In Section 4.4:
I suggest changing the MAY to SHOULD in the following paragraph:
It is sometimes difficult for an SMTP server to determine whether or
not it is making final delivery since forwarding or other operations
may occur after the message is accepted for delivery. Consequently,
any further (forwarding, gateway, or relay) systems SHOULD remove the
Return-path and rebuild the MAIL command as needed to ensure that
exactly one such line appears in a delivered message.
I'm inclined to change the following SHOULD NOT to MUST NOT. However
a well-known MTA sends a message with a Return-path header. If the
SMTP servers performing a relay function cannot inspect the message
data to determine if Return-path headers are present, we can reach a
situation where there is more than one Return-path header.
A message-originating SMTP system SHOULD NOT send a message that
already contains a Return-path header. SMTP servers performing a
relay function MUST NOT inspect the message data, and especially not
to the extent needed to determine if Return-path headers are present.
SMTP servers making final delivery MAY remove Return-path headers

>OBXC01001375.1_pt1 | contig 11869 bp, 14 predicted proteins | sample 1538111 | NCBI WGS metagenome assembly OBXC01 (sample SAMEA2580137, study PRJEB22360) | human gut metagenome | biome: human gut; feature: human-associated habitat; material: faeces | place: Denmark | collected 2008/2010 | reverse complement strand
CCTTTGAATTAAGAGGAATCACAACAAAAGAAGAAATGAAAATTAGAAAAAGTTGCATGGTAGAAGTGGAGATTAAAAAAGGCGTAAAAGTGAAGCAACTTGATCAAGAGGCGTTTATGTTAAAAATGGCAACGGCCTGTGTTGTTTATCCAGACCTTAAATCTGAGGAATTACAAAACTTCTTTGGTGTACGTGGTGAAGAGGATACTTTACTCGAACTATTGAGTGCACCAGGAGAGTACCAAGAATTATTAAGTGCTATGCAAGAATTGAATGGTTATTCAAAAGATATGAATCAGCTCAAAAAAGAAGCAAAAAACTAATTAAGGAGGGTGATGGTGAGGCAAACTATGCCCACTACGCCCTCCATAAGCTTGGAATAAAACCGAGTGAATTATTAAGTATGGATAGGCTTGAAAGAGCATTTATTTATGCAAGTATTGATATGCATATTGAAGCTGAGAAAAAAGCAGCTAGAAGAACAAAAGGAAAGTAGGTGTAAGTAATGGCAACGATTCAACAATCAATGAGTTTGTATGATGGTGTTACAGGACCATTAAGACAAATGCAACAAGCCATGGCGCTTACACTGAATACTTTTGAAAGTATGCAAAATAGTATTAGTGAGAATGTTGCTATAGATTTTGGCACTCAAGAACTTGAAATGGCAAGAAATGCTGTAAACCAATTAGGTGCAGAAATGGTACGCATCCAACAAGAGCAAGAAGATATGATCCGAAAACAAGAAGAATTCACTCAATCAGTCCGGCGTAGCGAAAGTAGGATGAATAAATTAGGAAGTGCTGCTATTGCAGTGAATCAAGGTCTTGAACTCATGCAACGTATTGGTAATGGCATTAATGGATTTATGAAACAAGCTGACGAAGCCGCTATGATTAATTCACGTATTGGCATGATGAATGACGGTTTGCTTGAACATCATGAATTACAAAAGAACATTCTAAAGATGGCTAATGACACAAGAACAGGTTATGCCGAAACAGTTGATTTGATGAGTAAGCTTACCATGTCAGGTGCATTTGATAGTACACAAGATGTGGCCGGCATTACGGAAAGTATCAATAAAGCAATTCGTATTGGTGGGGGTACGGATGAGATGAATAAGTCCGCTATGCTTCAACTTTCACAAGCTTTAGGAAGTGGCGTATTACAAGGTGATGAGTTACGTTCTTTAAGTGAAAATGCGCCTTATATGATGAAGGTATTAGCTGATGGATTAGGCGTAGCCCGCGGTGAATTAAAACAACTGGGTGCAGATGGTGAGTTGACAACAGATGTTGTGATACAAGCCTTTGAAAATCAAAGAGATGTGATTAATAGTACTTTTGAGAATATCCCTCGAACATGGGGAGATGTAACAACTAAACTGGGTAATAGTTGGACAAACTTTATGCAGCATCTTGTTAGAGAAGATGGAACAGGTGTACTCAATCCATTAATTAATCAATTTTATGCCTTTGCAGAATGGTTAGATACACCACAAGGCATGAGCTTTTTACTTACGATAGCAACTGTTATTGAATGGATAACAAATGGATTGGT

before adding their own.
Quoting the draft:
"The primary purpose of the Return-path is to designate the address to
which messages indicating non-delivery or other mail system failures
are to be sent."
This is best achieved by ensuring that there is only one Return-path
header. I suggest changing the SHOULD to MUST in:
For this to be unambiguous, exactly one return path
MUST be present when the message is delivered.
I suggest changing the SHOULD to MUST in the following paragraph:
o a gateway from elsewhere -> SMTP MUST delete any Return-path
header present in the message, and either copy that information to
the SMTP envelope or combine it with information present in the
envelope of the other transport system to construct the reverse
path argument to the MAIL command in the SMTP envelope.
I did not suggest changing the SHOULD for "a gateway from SMTP ->
elsewhere" as there may be local considerations in the destination
environment which require it.